EDMONTON — An Edmonton man who spent time in Syria is speaking out in hopes of changing some of the negative opinions being cast upon refugees.
Joachim Hengge worked in Syria as an engineer from 2008 to 2010. He remembers it as a place with beautiful architecture and landscapes, and a friendly culture.
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“At the beginning I was quite anxious and scared actually, but we went anyways and it was just amazing. The people are extremely welcoming. I think we often don’t separate the regime or government from the actual people who are living there,” Hengge said. “We were welcomed there. Everywhere.”
Now a war-torn country, refugees are fleeing violence and destruction. Hengge and his colleague Virendra Gupta are both members of the Inshallah Edmonton Refugee Sponsors group, one of many responding to the humanitarian crisis in Syria.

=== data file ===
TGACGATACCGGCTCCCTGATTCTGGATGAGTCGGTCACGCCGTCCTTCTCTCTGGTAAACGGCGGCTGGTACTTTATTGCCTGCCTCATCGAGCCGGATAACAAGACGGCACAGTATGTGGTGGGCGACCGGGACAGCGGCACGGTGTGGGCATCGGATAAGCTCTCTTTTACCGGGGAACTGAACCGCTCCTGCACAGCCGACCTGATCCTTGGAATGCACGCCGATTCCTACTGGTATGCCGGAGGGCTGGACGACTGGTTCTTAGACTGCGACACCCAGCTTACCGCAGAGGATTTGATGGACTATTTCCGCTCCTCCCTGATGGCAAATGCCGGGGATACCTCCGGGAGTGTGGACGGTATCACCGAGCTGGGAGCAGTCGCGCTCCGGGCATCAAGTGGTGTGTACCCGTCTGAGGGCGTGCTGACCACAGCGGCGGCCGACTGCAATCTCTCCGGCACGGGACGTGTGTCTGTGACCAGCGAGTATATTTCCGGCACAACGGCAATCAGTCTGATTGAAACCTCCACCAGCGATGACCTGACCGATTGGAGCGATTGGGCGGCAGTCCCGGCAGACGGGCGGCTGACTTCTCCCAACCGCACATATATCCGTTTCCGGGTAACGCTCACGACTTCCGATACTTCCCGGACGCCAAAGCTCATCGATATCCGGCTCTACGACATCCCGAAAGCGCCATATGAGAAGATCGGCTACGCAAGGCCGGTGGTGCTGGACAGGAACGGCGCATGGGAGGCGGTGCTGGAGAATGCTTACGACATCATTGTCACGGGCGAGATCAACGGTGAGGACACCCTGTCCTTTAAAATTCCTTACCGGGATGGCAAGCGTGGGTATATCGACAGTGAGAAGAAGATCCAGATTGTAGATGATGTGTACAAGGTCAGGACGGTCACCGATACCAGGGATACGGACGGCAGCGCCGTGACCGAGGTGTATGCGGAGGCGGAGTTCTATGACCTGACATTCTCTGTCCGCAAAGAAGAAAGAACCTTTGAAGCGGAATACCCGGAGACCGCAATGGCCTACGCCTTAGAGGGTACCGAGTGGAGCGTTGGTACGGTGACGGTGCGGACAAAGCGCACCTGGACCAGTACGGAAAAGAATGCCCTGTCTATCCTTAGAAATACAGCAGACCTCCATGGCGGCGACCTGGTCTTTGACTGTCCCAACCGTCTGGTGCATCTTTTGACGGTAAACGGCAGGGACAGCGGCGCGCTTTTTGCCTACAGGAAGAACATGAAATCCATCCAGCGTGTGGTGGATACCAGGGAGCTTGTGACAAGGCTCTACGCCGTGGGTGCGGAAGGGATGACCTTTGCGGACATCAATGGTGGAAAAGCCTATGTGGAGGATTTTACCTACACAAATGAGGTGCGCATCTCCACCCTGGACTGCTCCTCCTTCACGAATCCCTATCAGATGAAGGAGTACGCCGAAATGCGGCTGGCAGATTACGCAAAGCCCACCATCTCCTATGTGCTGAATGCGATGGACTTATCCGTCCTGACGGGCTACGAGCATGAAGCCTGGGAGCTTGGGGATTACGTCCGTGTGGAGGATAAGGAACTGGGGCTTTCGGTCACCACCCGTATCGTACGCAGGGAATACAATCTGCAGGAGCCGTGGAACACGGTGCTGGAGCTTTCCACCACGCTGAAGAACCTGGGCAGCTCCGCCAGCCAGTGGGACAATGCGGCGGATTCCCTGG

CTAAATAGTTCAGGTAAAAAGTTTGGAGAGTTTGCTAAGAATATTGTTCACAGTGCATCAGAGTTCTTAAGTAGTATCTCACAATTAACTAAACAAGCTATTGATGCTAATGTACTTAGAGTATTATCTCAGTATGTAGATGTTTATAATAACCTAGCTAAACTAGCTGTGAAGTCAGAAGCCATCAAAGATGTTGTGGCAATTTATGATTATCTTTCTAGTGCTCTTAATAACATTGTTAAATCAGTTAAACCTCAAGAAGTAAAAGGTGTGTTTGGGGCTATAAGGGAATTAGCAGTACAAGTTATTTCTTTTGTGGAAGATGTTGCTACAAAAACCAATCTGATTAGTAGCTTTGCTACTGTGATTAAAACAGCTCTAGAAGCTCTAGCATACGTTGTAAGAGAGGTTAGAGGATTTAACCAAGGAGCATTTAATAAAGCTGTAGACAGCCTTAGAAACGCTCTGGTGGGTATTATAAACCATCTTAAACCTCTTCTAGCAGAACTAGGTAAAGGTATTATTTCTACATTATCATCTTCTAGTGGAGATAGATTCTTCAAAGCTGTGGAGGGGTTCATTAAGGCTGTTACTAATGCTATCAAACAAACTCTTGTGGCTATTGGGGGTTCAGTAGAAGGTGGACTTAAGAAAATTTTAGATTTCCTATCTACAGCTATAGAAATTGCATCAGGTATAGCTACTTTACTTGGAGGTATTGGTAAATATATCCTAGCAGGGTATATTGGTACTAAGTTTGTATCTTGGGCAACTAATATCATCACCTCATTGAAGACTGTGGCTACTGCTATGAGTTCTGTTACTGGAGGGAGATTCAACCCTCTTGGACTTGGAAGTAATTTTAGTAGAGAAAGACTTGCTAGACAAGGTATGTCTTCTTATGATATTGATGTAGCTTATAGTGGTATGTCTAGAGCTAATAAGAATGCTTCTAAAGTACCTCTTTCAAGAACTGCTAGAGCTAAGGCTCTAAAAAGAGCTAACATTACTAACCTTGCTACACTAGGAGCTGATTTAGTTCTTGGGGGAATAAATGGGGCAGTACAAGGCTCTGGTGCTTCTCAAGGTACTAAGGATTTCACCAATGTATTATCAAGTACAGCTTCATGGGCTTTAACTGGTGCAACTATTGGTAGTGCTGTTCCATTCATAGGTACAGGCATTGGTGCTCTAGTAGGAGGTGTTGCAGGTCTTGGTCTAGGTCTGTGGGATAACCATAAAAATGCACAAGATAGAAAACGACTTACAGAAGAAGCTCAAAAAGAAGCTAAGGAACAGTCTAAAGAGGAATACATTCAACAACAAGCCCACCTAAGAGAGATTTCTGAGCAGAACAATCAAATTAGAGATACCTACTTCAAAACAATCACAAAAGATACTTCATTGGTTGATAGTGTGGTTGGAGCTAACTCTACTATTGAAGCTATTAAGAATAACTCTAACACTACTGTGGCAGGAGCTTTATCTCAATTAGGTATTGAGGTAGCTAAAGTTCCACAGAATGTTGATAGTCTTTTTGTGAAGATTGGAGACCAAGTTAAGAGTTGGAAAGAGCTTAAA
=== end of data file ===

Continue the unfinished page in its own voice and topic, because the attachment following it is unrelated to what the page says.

“These refugees, they are fleeing the same thing that the people in Paris were fleeing from. So we need to show them our common humanity, that we’re not going to run away, we are not afraid. We must stick by our principles and welcome people who are seeking shelter,” said Gupta.
“It’s not easy for anybody to leave their home and their family and their neighbours, their friends, what they know and go into a strange land. So we ought to welcome them.”
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Inshallah Edmonton Refugee Sponsors is holding an event on Sunday called Reflections of Syria. Hosts of the event will talk about their time in Syria, answer questions and explain how people can help refugees coming to Canada.
“It’s critical that if we can help, that we help. I mean, Canada is a country made up of people welcoming people,” said Gupta. “It’s a very Canadian thing to do.”
Hengge hopes sharing his experiences will help others see a different side of the people of Syria.
“I would really miss something in my life if I wouldn’t have gone there. And I think it was quite important to have been there now, to have the stories and to remember what it used to be,” said Hengge.
The Reflections of Syria event will take place at Trinity Lutheran Church Sunday from 2:30 p.m. to 4:30 p.m.
With files from Lisa Wolansky, Global News.